Monograph for Sun Position
While I recommend Parrish's "Sun Path" computer program highly, I don't like
his graph that is generated with every daily report. The scales change at different
times of the year and the path changes shape. This is a minor complaint and
does not reduce the value of this well designed program.
A sun position computer program is needed for this exercise. A great way to
learn sun position determination is to make monographs of the sun through the
day at different times of the year. My version looks at the sky as if it were
a curved wall surrounding the viewer with north at your back. East is 90 degrees
on your left, south 180 degrees straight ahead and west 270 degrees on your
right. Height of the sun is from 0 degrees at the horizon to 90 degrees straight
overhead. The angle that the sun rises and sets to the horizon is accurate for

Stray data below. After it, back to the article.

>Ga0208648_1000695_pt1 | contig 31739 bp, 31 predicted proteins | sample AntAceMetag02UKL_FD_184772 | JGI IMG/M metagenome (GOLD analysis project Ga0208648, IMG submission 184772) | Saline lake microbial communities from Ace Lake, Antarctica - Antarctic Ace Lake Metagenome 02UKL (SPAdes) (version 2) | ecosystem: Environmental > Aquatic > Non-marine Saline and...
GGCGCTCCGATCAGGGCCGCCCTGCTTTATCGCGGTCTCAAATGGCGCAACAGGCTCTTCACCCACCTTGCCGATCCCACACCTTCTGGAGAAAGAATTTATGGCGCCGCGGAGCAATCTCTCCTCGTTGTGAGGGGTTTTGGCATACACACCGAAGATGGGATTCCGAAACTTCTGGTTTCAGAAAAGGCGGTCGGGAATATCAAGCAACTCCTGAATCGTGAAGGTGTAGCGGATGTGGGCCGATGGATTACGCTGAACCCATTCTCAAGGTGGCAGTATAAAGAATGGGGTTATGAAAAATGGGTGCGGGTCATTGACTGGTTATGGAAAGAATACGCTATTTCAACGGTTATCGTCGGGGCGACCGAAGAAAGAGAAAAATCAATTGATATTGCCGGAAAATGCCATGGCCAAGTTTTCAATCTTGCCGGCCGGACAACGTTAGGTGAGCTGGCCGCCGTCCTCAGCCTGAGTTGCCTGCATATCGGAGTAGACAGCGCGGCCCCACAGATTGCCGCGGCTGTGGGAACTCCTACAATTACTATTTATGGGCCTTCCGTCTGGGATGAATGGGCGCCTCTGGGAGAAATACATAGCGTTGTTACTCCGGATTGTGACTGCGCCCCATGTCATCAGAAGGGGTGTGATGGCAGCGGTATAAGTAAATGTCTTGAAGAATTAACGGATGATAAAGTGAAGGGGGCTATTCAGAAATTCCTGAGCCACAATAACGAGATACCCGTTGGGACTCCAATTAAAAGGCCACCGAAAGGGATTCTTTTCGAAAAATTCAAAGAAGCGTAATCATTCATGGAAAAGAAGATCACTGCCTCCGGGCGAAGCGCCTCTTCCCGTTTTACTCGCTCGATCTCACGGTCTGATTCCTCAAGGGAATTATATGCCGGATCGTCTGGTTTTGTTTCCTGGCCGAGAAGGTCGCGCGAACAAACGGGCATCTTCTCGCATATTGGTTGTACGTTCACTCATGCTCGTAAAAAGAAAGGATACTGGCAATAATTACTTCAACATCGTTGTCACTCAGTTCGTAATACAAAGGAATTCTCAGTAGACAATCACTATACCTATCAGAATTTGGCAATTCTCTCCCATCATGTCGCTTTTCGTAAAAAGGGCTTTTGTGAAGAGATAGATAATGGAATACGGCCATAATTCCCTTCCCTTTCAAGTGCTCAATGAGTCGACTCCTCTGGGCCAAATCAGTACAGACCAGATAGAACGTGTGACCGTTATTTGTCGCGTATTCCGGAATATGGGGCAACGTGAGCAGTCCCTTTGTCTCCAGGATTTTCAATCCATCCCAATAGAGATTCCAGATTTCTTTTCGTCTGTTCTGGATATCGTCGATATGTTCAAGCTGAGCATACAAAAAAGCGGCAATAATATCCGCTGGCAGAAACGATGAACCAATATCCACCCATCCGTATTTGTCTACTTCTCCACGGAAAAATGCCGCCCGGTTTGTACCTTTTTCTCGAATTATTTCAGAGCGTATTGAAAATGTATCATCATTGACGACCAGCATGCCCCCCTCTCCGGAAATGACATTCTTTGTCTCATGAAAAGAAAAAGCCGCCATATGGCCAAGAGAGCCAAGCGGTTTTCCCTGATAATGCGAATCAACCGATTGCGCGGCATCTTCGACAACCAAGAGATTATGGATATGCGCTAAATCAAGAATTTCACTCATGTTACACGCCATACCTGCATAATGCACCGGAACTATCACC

the first few hours. The paper graph is not curved in the vertical direction
like a hemisphere, but you can imagine that it is.
Download "Monograph Numbers" or create one from "Make a Sun Position Monograph"
if it doesn't download well. Print out or copy a lot of these. Then print out
sun positions from your computer program for different times of the year and
plot them on the graph.
Print out a "true north" Sun Path reports for December 23, mid winter when the
sun is as "far south" as it will be during the year. Place a dot for every hour
at the right height /altitude and compass angle /azimuth for the sun's position
for the whole day. Join these dots and write the time of each hour closely above
each dot. See sample.
Repeat this for March 21 (or Sept.23), June 23, April 22 ( or Aug 22), and Feb.
18 (or Oct 25) Note correction for Daylight Savings Time.
Now you have a graph of the sun's position for 5 major differences during the
Monograph of Sun's Position for Hollywood
This is your "No Instrument Sun Locator". Find true south and this graph will
accurately place the sun in the sky with no instruments if you have learned
the previous skills.
Stand facing true south. This graph is a representation of the sky in front
of you. The sun rises somewhere in the East to your left, reaches a maximum
height in the South at sun noon and sets on your right somewhere in the West.
(See General Sun Information and No
Instrument Sun Locating)
© Copyright 1999-2004 Ron Dexter. All Rights Reserved.